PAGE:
The Biting Horse

You are in the barn, minding your own business, and you casually pass by your horse’s stall. Suddenly he snakes his head out over his doorway with his ears pinned flat back. His mouth is open and he viciously makes contact or tries to make contact with your body. Does this sound familiar?

True biting, different from nipping, is intended to hurt. Horses are not usually naturally aggressive in most situations so if your horse is biting, something serious is going on. Besides charging the stall door, other times they may bite are when the girth is being done up or when he is eating.

Some reasons horses bite are because they feel threatened, they feel they have to show themselves as strong in order to survive, or they feel that they are number 1 and you are number 2.

Try to determine the cause of the biting. Is the horse afraid of something, perhaps of people coming in too close to his personal space? Or carrying something that could be viewed as threatening? If this is the case, then those threats should be removed as far as possible and gradually introduced through training.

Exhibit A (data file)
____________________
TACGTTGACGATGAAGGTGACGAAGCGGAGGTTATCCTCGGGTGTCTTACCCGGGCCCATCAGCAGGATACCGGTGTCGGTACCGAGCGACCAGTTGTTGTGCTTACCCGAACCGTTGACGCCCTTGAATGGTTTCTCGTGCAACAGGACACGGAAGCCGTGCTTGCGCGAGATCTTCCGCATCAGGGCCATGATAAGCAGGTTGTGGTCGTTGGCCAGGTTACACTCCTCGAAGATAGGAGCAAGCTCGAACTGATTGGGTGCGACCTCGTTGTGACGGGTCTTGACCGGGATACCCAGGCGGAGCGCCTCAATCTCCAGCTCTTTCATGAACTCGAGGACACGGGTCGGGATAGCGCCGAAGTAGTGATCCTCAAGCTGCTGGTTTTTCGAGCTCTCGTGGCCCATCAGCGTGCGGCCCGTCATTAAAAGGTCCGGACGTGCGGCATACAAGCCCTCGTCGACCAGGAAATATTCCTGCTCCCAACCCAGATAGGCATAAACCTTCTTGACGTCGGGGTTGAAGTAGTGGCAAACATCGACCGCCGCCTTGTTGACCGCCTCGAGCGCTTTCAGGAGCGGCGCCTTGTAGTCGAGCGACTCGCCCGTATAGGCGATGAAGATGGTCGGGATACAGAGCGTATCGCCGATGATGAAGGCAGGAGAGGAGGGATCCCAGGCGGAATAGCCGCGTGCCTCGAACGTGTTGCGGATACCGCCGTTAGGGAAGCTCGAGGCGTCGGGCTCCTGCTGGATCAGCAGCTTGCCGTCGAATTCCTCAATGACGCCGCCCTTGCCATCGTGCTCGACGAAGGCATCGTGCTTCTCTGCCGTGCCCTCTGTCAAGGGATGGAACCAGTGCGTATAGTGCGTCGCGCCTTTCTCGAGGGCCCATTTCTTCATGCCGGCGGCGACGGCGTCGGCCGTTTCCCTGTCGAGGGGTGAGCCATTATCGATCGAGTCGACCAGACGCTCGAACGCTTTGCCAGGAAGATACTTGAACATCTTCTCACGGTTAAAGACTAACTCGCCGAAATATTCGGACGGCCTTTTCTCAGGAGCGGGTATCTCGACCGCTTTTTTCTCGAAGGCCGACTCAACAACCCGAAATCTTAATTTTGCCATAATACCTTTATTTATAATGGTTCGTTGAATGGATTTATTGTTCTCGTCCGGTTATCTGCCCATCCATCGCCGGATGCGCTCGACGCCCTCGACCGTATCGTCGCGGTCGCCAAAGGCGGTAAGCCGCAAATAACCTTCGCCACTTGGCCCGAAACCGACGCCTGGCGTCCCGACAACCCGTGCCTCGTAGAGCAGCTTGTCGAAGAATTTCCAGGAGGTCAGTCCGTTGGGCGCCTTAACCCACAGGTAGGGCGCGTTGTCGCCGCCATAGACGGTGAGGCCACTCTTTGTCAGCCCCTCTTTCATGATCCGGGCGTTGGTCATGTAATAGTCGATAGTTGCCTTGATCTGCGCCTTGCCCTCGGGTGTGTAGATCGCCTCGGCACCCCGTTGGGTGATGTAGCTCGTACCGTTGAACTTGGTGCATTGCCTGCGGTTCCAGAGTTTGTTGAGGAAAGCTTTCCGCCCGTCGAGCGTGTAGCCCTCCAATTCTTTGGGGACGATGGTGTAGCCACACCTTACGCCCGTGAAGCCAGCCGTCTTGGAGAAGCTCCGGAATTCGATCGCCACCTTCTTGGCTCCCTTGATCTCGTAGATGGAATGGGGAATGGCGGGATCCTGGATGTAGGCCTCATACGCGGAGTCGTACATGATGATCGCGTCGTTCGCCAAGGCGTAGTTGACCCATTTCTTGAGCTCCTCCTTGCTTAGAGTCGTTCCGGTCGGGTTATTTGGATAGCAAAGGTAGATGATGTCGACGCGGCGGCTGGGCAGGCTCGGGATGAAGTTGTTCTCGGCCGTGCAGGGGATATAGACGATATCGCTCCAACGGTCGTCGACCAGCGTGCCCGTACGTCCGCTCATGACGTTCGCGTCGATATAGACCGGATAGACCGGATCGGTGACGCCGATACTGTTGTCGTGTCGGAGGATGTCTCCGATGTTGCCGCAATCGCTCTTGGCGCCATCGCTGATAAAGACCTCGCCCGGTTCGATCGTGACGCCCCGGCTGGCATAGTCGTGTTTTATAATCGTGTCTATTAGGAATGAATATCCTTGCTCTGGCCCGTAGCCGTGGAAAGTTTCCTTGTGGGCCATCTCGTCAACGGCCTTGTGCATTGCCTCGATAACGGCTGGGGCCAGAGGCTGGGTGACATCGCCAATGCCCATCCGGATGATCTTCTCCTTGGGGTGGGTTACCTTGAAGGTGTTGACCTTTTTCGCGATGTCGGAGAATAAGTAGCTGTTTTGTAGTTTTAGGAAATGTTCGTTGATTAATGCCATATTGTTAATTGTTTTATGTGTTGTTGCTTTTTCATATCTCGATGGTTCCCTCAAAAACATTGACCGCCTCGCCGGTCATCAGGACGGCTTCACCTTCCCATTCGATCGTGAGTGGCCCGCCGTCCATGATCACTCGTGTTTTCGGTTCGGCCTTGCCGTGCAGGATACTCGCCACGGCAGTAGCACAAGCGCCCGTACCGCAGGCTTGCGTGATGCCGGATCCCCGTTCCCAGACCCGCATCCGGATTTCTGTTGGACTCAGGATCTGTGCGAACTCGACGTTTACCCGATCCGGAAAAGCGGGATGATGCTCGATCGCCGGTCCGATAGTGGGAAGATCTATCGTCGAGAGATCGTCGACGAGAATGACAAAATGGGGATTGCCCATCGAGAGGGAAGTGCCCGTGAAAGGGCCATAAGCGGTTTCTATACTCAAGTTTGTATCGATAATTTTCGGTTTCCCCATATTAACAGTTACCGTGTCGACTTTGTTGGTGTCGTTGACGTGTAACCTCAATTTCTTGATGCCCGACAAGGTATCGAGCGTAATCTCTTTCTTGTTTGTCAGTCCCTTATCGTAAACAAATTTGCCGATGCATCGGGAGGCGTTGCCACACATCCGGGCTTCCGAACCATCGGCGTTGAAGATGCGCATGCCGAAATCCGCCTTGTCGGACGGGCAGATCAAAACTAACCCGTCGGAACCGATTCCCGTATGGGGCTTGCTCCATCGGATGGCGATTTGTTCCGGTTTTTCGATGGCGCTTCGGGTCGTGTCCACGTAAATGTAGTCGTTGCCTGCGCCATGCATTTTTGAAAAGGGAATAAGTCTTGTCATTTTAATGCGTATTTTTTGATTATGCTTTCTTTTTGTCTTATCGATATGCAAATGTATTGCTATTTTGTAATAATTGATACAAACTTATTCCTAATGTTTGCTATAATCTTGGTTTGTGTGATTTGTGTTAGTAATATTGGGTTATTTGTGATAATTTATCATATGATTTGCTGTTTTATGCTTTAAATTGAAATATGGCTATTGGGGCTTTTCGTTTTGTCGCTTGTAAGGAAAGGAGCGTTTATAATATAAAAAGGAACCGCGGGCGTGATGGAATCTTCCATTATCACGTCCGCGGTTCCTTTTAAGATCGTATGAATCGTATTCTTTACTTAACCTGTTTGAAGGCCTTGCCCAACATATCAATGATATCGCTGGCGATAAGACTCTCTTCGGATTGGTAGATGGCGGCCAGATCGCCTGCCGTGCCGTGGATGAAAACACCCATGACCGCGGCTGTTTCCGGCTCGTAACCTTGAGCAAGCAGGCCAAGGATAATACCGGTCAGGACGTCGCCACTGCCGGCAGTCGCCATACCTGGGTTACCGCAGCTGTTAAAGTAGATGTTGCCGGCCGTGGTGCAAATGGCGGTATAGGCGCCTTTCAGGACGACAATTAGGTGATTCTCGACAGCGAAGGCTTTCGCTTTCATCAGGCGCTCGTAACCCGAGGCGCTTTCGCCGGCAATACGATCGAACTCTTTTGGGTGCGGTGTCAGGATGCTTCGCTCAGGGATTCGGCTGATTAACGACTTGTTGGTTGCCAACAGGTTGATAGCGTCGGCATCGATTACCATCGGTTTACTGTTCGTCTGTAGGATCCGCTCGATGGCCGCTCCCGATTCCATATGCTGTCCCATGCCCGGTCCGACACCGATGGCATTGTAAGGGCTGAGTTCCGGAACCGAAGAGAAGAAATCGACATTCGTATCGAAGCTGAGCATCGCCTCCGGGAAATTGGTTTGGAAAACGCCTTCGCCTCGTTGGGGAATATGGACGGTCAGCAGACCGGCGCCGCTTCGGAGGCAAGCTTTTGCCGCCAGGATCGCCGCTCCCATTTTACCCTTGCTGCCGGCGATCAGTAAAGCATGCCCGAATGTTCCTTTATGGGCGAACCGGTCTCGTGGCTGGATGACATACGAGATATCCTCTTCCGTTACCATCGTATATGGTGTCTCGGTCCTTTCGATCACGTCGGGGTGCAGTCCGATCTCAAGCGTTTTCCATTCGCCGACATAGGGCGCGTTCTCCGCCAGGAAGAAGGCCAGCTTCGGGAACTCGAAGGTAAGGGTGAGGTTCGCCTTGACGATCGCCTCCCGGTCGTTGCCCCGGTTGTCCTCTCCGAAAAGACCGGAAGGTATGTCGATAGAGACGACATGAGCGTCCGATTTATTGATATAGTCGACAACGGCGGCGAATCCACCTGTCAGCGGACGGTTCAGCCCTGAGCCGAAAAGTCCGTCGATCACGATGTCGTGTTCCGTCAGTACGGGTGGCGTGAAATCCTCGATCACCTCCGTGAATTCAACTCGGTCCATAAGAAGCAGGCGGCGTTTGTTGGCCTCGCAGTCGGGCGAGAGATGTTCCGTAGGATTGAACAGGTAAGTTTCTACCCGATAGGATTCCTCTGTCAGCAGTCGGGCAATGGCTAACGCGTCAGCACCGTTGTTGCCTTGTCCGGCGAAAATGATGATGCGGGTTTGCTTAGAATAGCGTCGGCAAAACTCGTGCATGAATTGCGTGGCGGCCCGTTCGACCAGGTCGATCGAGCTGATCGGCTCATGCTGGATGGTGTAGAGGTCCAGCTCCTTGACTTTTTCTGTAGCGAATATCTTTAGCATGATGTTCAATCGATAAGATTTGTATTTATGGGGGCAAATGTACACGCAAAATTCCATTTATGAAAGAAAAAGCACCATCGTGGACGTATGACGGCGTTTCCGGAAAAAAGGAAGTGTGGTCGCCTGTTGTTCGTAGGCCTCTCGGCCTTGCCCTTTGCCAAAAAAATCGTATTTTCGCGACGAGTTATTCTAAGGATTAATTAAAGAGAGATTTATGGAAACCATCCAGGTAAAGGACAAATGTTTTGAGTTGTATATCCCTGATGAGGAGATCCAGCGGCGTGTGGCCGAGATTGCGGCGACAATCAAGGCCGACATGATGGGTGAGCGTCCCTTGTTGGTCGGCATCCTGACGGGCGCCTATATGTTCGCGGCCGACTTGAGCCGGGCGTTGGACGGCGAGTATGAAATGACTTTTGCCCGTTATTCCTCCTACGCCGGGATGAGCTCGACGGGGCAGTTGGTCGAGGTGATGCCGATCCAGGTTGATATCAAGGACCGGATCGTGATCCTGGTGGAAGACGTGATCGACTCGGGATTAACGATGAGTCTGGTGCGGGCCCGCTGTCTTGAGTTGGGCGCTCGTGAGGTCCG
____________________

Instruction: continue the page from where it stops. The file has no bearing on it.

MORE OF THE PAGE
Safety is a major issue with biting, so while you are working to train your horse to not bite, make sure you and others are safe in the meantime. If a horse bites from his stall, a sign should be placed on his stall and a guard or bars should be in place so he cannot get at passer bys. If he bites during feeding, try having the food in the stall/paddock before the horse comes enters it for the day/night and only experienced people should be feeding him at feeding time.

Despite your efforts, if your horse still remains aggressive, enlist the help of a professional trainer. Seriously aggressive horses will need consistent and professional help to make them into more properly behaved citizens. Watch the trainer work, if they like to punish the horse or use a lot of force, look for another trainer. (Some horses will need an extra bit of firm treatment though depending on how much disrespect he has for humans.) Round penning can be a great tool for dealing with aggression issues, because it makes you a part of the horse’s heard, only the dominant member. Round penning should be left to experienced trainers as it can be dangerous.

Whatever you do, try not to hit the horse back when he bites. It’s hard not to, but this will only teach the horse that he was right to bite because he is expecting the pain to come, and it will teach him that he will just need to bite harder and faster next time. If you decide the horse has a respect issue and not a fear issue, you will still be better off not punishing him at first.

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